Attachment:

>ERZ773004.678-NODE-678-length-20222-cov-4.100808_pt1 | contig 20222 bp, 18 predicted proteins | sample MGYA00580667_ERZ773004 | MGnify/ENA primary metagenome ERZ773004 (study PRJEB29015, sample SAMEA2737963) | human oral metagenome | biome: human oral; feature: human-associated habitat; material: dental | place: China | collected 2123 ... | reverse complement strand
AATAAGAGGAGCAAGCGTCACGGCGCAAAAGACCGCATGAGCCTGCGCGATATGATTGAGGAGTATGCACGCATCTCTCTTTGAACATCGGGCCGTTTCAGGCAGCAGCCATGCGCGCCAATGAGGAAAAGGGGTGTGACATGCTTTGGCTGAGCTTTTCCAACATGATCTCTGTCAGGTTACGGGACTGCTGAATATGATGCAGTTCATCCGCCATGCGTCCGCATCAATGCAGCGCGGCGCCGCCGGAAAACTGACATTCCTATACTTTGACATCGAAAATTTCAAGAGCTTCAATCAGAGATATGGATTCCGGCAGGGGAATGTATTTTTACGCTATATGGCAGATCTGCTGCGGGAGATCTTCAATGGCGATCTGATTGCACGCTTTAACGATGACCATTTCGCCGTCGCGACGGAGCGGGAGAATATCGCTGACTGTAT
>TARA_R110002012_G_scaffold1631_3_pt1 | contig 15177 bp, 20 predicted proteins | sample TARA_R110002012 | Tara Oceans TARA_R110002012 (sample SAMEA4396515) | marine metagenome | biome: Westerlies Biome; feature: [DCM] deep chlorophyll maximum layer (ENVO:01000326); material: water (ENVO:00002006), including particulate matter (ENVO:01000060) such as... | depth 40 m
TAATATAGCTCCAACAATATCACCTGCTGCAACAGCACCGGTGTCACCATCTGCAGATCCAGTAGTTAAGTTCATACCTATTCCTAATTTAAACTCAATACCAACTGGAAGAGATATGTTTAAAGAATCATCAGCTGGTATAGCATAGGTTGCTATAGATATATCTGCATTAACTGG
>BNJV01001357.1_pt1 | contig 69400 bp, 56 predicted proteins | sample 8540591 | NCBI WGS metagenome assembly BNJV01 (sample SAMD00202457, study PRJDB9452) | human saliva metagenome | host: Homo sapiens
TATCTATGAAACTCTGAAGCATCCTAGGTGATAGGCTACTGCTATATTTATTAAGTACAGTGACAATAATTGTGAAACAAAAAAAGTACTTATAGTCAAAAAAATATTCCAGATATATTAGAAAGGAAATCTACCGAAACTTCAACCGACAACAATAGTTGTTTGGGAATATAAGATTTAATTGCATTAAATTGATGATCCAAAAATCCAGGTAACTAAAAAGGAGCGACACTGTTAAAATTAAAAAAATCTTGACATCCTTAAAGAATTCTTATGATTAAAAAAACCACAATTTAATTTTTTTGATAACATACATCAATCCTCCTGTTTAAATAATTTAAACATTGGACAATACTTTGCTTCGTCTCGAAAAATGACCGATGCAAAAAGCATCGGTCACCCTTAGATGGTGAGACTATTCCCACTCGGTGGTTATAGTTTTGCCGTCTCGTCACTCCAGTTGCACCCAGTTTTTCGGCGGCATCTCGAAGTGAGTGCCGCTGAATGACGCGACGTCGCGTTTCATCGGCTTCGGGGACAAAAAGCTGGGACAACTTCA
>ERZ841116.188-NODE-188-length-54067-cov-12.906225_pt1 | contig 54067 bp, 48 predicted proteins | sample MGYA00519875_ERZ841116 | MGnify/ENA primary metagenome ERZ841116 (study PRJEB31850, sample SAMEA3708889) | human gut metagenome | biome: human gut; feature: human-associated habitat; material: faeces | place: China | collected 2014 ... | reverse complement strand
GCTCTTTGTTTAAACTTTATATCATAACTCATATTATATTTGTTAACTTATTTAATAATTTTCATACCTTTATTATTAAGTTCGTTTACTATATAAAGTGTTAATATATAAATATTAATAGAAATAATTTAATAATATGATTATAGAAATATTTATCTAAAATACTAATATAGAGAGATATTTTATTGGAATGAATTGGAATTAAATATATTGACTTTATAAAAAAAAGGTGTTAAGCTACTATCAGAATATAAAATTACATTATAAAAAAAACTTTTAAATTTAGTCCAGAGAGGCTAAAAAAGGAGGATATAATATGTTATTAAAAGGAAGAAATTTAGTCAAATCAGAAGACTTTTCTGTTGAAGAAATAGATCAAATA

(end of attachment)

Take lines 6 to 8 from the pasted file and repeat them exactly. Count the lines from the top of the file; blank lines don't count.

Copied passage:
TATCTATGAAACTCTGAAGCATCCTAGGTGATAGGCTACTGCTATATTTATTAAGTACAGTGACAATAATTGTGAAACAAAAAAAGTACTTATAGTCAAAAAAATATTCCAGATATATTAGAAAGGAAATCTACCGAAACTTCAACCGACAACAATAGTTGTTTGGGAATATAAGATTTAATTGCATTAAATTGATGATCCAAAAATCCAGGTAACTAAAAAGGAGCGACACTGTTAAAATTAAAAAAATCTTGACATCCTTAAAGAATTCTTATGATTAAAAAAACCACAATTTAATTTTTTTGATAACATACATCAATCCTCCTGTTTAAATAATTTAAACATTGGACAATACTTTGCTTCGTCTCGAAAAATGACCGATGCAAAAAGCATCGGTCACCCTTAGATGGTGAGACTATTCCCACTCGGTGGTTATAGTTTTGCCGTCTCGTCACTCCAGTTGCACCCAGTTTTTCGGCGGCATCTCGAAGTGAGTGCCGCTGAATGACGCGACGTCGCGTTTCATCGGCTTCGGGGACAAAAAGCTGGGACAACTTCA
>ERZ841116.188-NODE-188-length-54067-cov-12.906225_pt1 | contig 54067 bp, 48 predicted proteins | sample MGYA00519875_ERZ841116 | MGnify/ENA primary metagenome ERZ841116 (study PRJEB31850, sample SAMEA3708889) | human gut metagenome | biome: human gut; feature: human-associated habitat; material: faeces | place: China | collected 2014 ... | reverse complement strand
GCTCTTTGTTTAAACTTTATATCATAACTCATATTATATTTGTTAACTTATTTAATAATTTTCATACCTTTATTATTAAGTTCGTTTACTATATAAAGTGTTAATATATAAATATTAATAGAAATAATTTAATAATATGATTATAGAAATATTTATCTAAAATACTAATATAGAGAGATATTTTATTGGAATGAATTGGAATTAAATATATTGACTTTATAAAAAAAAGGTGTTAAGCTACTATCAGAATATAAAATTACATTATAAAAAAAACTTTTAAATTTAGTCCAGAGAGGCTAAAAAAGGAGGATATAATATGTTATTAAAAGGAAGAAATTTAGTCAAATCAGAAGACTTTTCTGTTGAAGAAATAGATCAAATA